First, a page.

For the first time, after six years of war and escalating atrocities, a member of the Syrian regime’s military has been convicted of a war crime. The perpetrator, identified as Mohammad Abdullah, was a low-level soldier who is now in Sweden as a refugee. He was convicted by a Swedish court Oct. 2 of violating human dignity by posing with his boot on a corpse and sentenced to eight months in prison. Abdullah, 32, arrived three years ago in Sweden, where other Syrian refugees recognized him through his Facebook posts and connected him to a photograph he had posted earlier, in which he stands with his boot on the corpse of a man in civilian clothing surrounded by other corpses. As the New York Times notes in its coverage, this is the first conviction of an Assad regime solider in any country, six years after the Syrian revolution was sparked by an incident in which school-children were tortured after painting anti-regime slogans on a wall.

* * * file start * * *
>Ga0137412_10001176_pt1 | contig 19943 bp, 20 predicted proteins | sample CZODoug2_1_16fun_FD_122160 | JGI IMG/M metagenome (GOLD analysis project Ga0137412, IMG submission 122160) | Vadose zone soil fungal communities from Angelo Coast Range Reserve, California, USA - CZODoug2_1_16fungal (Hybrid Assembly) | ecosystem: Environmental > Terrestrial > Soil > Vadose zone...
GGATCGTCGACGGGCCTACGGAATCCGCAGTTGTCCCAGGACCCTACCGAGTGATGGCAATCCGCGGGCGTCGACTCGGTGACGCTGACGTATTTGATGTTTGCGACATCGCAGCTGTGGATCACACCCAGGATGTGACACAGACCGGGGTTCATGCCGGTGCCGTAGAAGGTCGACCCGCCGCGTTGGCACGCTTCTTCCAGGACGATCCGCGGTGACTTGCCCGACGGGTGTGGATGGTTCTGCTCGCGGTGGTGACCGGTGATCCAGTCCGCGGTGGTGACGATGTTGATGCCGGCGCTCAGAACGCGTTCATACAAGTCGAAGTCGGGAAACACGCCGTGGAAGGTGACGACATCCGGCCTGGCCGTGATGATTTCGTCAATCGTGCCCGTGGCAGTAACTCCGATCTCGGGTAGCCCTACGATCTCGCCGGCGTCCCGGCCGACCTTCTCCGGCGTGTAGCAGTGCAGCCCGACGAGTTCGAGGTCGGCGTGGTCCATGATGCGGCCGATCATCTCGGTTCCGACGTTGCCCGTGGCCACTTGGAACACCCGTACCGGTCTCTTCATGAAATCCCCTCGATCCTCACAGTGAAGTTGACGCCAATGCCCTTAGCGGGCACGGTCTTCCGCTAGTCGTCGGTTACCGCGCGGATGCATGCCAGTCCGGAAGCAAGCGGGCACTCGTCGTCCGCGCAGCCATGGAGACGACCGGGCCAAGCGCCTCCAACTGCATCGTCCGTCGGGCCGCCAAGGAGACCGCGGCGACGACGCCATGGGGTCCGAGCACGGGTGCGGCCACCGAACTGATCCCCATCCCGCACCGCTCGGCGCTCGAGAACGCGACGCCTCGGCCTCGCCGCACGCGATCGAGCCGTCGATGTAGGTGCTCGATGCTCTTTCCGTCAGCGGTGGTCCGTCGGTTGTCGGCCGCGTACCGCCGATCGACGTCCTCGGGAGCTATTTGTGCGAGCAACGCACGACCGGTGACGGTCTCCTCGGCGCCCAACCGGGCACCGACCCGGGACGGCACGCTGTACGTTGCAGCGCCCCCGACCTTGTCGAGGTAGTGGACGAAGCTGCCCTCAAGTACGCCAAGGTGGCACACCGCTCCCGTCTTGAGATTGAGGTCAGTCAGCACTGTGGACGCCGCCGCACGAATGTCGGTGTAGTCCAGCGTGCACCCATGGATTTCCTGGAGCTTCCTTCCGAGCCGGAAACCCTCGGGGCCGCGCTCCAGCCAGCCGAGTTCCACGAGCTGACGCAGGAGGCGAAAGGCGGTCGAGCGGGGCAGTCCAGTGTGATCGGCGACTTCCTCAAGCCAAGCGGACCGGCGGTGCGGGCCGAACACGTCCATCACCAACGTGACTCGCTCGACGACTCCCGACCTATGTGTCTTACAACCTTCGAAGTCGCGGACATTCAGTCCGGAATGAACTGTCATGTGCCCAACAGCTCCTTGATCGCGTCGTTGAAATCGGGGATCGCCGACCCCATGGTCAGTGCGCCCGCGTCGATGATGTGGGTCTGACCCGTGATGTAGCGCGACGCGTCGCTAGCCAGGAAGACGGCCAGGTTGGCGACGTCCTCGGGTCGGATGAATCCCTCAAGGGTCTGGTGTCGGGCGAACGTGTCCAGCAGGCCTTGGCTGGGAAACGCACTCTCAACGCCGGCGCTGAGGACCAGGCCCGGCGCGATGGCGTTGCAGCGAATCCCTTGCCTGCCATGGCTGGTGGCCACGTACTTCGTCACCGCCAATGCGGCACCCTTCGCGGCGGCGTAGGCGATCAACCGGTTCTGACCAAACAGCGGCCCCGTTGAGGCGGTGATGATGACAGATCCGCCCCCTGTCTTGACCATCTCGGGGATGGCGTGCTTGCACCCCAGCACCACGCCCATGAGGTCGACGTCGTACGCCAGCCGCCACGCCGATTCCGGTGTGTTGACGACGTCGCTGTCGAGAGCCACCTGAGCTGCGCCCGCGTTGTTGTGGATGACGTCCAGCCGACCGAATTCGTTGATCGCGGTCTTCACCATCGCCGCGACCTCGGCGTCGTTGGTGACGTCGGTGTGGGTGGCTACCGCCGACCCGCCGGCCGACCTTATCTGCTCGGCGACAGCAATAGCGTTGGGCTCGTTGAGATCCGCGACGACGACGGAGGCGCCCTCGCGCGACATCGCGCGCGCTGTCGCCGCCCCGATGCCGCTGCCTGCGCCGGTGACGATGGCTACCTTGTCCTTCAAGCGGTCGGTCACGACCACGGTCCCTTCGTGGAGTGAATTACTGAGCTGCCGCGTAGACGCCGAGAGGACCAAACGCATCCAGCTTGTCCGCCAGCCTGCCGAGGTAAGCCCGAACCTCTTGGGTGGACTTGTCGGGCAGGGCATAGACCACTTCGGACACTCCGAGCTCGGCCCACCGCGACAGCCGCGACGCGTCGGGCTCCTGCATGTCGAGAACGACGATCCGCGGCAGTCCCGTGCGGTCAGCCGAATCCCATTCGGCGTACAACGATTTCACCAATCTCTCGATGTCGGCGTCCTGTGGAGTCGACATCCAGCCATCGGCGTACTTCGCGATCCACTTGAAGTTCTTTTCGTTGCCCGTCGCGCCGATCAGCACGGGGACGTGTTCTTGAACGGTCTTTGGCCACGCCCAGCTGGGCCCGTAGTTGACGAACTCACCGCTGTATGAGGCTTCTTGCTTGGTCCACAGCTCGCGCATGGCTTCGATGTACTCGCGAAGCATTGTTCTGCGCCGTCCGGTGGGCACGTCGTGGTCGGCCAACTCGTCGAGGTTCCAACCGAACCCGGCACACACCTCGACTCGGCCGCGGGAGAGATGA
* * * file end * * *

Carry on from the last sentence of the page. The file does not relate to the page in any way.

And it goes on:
As the Times also notes, there have been several convictions of Syrian rebel and ISIS fighters in European courts. The most recent was also in Sweden in February, when a former Syrian rebel fighter was sentenced to life in prison for his participation in a mass execution of seven men in 2012. The defendant, who had permanent residence in Sweden, argued that the executions were carried out in accordance with death sentences ordered by a rebel court. The Swedish court denied the rebel court had any legitimacy. (Jurist, Feb. 16)
The press release on the sentencing did not name the defendant, but identified him as a member of the Suleiman Company (Firqat Suleiman el-Muqatila). The Tracking Terrorism website identifies Firqat Suleiman el-Muqatila as an Islamist faction active mostly in Idlib, and not affiliated with the Free Syrian Army.
Another former Syrian rebel—this one an ex-FSA fighter accused of abusing a captured regime solider—was convicted in Sweden in 2015.
This gross imbalance in convictions persists despite the fact that Assad has killed far more Syrians than ISIS or any other “terrorist” outfit in the country. Hopefully, convictions of more (and more senior) regime soldiers and leaders will follow; other European countries have been collecting evidence of war crimes and genocide in Syria.